U.S. charges North Korean hacker for WannaCry, Sony cyber attacks
The accused, Park Jin Hyok worked as part of a team of hackers, also known as the Lazarus Group, has been charged under the strategy planned by the U.S. government for naming and shaming the hackers in order to prevent future cyber attacks.
According to an FBI wanted poster released on Thursday, Park is identified as an alleged North Korean programmer who is accused of being “part of a state-sponsored hacking organization responsible for some of the costliest computer intrusions in history.”
Those attacks include the Sony Pictures Entertainment hack, the WannaCry attack and “a series of attacks targeting banks across the world that collectively attempted to steal more than one billion dollars,” according to the FBI.
The U.S. Treasury Department sanctioned Park, a computer programmer, and the North Korea entity, Chosun Expo Joint Venture, the company he worked for.
The Treasury said the joint venture, also known as Korea Expo Joint Venture, is “a front for the North Korean government,” according to the Justice Department.
“The scale and scope of the cyber-crimes alleged by the complaint is staggering and offensive to all who respect the rule of law and the cyber norms accepted by responsible nations,” said Assistant Attorney General for National Security John C. Demers.
“The complaint alleges that the North Korean government, through a state-sponsored group, robbed a central bank and citizens of other nations, retaliated against free speech in order to chill it half a world away, and created disruptive malware that indiscriminately affected victims in more than 150 other countries, causing hundreds of millions, if not billions, of dollars’ worth of damage.”
Park is also suspected of trying to hack into Lockheed Martin’s THAAD Missile defense system project currently deployed in South Korea. He is suspected of working for North Korea’s Reconnaissance General Bureau, a leading intelligence agency of that country.
The complaint against Park describes a “wide-ranging, multi-year conspiracy to conduct computer intrusions and commit wire fraud by co-conspirators working on behalf of the government of the Democratic People’s Republic of Korea, commonly known as North Korea.”
In 2014, the U.S. officials said unnamed North Korean hackers were responsible for the cyber attacks launched on Sony, which resulted in the loss of internal documents and data.
The hack on Sony Pictures came after Pyongyang sent a letter to the United Nations demanding that the movie production house not move forward with the movie “The Interview,” that showed the North Korean dictator Kim Jong Un in a negative light.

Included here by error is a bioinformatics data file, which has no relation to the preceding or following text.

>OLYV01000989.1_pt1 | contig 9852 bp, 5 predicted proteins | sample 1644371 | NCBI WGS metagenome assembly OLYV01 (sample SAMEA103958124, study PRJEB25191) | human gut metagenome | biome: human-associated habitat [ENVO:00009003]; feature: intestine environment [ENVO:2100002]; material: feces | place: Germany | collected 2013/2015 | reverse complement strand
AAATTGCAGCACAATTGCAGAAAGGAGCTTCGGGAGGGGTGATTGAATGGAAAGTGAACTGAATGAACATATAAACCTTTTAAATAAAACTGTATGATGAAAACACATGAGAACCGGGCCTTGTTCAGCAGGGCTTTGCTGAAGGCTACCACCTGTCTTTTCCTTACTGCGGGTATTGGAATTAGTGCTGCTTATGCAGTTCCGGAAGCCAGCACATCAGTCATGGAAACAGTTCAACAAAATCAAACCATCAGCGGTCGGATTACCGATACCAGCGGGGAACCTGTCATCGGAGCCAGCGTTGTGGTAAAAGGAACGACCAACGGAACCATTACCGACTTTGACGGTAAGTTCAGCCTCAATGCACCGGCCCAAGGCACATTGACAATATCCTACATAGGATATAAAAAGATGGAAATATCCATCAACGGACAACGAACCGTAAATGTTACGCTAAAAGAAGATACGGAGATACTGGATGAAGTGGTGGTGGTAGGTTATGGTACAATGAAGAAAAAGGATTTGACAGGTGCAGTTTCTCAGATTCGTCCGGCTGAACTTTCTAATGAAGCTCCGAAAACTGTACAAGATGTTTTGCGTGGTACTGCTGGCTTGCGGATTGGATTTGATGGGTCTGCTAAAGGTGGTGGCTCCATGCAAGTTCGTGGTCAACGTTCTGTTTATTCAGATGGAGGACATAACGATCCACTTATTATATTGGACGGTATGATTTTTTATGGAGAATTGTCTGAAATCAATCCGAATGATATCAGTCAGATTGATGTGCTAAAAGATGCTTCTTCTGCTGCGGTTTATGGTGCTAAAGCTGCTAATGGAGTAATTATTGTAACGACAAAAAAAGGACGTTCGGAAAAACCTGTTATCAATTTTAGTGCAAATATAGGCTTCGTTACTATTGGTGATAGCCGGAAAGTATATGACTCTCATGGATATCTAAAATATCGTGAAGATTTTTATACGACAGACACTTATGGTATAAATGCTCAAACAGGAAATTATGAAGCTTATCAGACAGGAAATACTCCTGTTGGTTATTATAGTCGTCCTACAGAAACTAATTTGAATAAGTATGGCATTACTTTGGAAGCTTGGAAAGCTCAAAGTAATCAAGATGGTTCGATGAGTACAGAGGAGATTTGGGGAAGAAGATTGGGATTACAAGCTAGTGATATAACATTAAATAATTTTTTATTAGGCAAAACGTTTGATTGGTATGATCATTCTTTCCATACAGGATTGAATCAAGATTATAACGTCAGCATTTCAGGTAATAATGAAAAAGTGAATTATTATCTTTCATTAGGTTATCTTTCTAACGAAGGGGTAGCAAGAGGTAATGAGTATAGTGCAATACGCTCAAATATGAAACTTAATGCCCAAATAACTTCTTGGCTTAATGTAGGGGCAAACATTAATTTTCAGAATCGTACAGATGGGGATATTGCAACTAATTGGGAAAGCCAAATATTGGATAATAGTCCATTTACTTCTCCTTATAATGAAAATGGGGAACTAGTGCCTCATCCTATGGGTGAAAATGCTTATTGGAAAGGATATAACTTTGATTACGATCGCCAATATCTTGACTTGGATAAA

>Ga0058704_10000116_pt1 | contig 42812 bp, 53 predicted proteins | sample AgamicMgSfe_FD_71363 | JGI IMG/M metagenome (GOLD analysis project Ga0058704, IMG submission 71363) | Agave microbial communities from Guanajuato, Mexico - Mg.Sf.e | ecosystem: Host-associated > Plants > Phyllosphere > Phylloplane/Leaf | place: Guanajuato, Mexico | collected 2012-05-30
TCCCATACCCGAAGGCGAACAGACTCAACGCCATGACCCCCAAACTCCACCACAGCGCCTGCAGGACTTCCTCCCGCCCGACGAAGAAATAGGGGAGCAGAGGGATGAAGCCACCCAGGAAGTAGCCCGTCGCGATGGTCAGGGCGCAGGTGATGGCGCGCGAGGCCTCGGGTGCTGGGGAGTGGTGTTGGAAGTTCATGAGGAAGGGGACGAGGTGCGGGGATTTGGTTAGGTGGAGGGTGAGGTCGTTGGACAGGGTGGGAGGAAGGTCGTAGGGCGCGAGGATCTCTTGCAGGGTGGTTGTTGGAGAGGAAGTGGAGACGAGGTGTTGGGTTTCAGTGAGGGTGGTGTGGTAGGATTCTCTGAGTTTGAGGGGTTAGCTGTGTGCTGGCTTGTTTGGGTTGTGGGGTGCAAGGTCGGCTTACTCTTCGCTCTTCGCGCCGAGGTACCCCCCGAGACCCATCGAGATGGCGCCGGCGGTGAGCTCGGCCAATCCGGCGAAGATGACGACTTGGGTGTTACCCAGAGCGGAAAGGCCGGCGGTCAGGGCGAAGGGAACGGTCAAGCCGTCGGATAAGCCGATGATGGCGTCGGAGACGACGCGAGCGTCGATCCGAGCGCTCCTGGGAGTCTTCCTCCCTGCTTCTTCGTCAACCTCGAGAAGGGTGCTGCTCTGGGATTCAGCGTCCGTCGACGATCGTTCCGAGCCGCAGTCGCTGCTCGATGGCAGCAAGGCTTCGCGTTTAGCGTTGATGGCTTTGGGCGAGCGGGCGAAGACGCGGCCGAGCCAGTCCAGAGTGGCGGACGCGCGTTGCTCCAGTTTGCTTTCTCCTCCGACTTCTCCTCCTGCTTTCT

Park exploited multiple social media personas by sending malicious links to individuals involved in the production of the movie, the complaint said. The malicious links carried North Korean-controlled malware.
In 2017, WannaCry ransomware made headlines as one of the most widespread cyber attacks in history that brought up to 3,00,000 computers running Windows operating system in 150 countries to a standstill. Among the victims were Britain’s National Health Service (NHS), which had to close emergency rooms in a number of hospitals due to the hack.
Federal prosecutors have charged Park, who is not in custody, with conspiracy and conspiracy to commit wire fraud.
The Treasury Department, in a press release, said, “North Korea has demonstrated a pattern of disruptive and harmful cyber activity that is inconsistent with the growing consensus on what constitutes responsible state behavior in cyberspace.”
“Our policy is to hold North Korea accountable and demonstrate to the regime that there is a cost to its provocative and irresponsible actions.”
John Demers, the Assistant Attorney General of the National Security Division, said on Thursday, “The department has charged, arrested and imprisoned hackers working for the governments of China, Russia, and Iran. Today, we add the North Korean regime to our list, completing frankly four out of four of our principal adversaries in cyberspace.”
This is the first time the U.S. law enforcement agencies have formally charged a hacker involved in the North Korean “sponsored” cyber attacks. However, North Korea has denied the allegations of hacking.
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